It's hard to offend people these days; that is, unless you have strong convictions about God.
I don't know much about William Paul Young (Wm. Paul Young, the author of The Shack). I know that he is really good at bad exegesis in short periods of time. I know that he has a new book coming out in which he explains how the statements, "God is in control," "You need to get saved," "Hell is separation from God," "The cross was God's idea," and "Sin separates us from God" are all lies. I know he went to Western Seminary. And I know that The Shack, his book-turned-movie, is proving to be another litmus test for the Christian culture.
Since great analysis of this story has already been done, I won't offer another. Instead, I'll focus on the reaction of the Christian community in response to these analyses and what that means in the grand scheme of theology. Here are some of the best reviews of The Shack.
Tim Challies: The difference between Narnia and The Shack
Al Mohler: A look at The Shack
Randy Alcorn: Reflections on The Shack
Got Questions: A review of The Shack
Recently, on one of Tim Challies' Facebook shares of an article he wrote concerning this book/movie, a woman said this in response:
"Wow! Vastly over thinking the whole thing, and therefore completely missing the beauty of the story! I read the Shack and loved it. It didn't make the Father, Son and Holy Spirit any less in my eyes or in my heart. And neither will the movie. Sheesh people."
At the time I saw it and screen captured it, she had 194 likes.
This woman's comment brings us to the heart of the disagreement that surrounds this story in evangelical circles. She said, "It didn't make [the Triune God] any less in my eyes or in my heart." That's the issue. That's the core. That's where all of our attention should be focused.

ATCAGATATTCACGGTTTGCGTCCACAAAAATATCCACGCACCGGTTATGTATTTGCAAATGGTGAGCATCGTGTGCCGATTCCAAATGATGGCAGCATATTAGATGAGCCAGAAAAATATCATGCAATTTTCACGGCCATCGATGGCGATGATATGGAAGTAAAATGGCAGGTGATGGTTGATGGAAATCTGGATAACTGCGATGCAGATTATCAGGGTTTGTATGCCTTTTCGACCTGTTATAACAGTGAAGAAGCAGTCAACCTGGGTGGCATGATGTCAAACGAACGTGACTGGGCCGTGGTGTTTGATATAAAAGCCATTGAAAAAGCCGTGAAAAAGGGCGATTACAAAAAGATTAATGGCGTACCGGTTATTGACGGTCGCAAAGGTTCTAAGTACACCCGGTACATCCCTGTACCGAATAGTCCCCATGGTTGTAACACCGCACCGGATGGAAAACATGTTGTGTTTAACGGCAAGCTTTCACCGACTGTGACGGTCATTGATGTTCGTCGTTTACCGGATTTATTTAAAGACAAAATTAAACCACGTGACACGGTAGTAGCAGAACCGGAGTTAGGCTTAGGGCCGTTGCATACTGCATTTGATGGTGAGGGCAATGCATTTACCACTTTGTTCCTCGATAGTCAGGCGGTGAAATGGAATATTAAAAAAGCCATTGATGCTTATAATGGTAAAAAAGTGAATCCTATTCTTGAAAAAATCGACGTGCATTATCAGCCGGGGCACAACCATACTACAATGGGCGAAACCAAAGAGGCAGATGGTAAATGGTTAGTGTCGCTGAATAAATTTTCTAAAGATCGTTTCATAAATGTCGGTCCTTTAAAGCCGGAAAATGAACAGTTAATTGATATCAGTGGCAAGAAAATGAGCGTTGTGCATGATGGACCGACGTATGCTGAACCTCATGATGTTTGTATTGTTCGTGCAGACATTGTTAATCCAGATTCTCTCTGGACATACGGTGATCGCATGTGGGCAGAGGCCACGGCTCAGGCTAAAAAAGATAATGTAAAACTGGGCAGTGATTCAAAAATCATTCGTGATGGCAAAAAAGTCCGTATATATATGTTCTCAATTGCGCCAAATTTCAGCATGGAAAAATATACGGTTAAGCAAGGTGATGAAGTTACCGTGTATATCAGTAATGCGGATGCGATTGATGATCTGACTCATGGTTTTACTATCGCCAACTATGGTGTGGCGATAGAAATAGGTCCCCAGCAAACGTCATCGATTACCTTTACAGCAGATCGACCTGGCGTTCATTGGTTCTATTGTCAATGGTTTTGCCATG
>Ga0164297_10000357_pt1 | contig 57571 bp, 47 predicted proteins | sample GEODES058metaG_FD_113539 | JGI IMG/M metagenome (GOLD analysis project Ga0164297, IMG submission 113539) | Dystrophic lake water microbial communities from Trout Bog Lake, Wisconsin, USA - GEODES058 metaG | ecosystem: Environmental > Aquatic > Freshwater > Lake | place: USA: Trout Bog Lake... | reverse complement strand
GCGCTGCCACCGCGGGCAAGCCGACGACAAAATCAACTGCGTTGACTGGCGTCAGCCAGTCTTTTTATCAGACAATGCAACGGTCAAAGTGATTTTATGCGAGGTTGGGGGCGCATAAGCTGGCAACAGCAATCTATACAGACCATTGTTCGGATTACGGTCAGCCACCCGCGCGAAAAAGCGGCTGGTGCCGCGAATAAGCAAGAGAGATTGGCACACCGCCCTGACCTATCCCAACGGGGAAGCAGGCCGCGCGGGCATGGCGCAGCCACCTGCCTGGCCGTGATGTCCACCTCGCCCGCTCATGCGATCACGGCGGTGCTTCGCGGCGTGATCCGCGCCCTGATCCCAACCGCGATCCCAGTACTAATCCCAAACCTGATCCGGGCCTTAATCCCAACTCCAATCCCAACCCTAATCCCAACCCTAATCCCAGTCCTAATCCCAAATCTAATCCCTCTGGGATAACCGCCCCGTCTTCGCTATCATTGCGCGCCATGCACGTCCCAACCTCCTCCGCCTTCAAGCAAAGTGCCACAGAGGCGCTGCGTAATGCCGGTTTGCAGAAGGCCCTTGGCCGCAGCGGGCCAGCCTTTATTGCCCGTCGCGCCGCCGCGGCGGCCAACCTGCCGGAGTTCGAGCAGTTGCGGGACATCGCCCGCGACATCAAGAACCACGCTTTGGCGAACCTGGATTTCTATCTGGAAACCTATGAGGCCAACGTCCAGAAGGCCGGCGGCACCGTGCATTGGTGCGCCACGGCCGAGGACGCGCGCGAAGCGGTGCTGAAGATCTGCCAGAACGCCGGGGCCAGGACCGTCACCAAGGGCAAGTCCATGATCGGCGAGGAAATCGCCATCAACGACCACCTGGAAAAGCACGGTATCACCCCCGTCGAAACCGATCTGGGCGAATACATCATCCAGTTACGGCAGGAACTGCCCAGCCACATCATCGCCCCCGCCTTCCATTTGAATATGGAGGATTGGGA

For people like me -- the critics of The Shack -- this story is perceived as taking the big, mysterious God who has chosen to reveal Himself in very specific terms and slandering His nature by choosing different terms to reveal Him. Instead of keeping in tact an orthodox view of the Trinity, this story sloppily portrays Deity as a much more understandable gathering of racially diverse friends. Instead of emphasizing the fear that should be conjured by the knowledge of a transcendent God, this story emphasizes warm feelings that are conjured by a small god, a god like us. And that's a problem.
How frightening it is that a professing Christian would not be offended by literature that chooses to create an image for the invisible God and confuses the substance of the Trinity, yet would be offended by those who seek to preserve a much higher view of God and His nature! Perhaps even more frightening is the sheer quantity of these professing Christians.
When a person has a low view of God -- a view that is shaped by personal opinion more than Scripture alone -- he or she does not have grounds for offense when confronted with an equally low view of God. Thus, most people who don't know the awesome nature of God will only get offended when others don't accept these low views. They think that because their view of Him is low, everyone else should view Him the same by tolerating such nonsense.
What they don't know is that He is transcendent (Ps 97:9), eternal (Is 57:15), the source of all life (Acts 17:25), unchanging (Mal 3:6), all-knowing (Rom 11:33), present everywhere (Jer 23:23-24), and the most powerful (Nah 1:5-6). They know He is some form of love, but do they know that He is also infinite (Ps 90:2), immortal (1 Tim 1:17), immaterial (Jn 4:24), and completely holy (Lev 20:26)?
That's a high view of God. When that big God gets portrayed as anything but that, Bible-lovers should be greatly offended.
But maybe that's the problem: loving the Bible, the very word of God. So many people who claim to be His wouldn't be able to defend His nature from His word. Do those who neglect to claim His revelation have any right to claim Him?
The conversation of The Shack is not a battle of the wits. It's a battle of views. The low view of God is waging war against the high view. It's very easy to get emotional and pragmatic about it. But God doesn't get emotional or pragmatic, He is who He is and we should choose to know Him.
Wm. Paul Young, in advertising his new book, seems to take pride in the fact that he "has been called a heretic for the ways he vividly portrays God's love through his novels." When God's people confront you with a higher view of God, do not find joy in that. Listen to them.
When my high view of God offends you, consider your view of Him. Look into His word. Choose to know Him for who He is.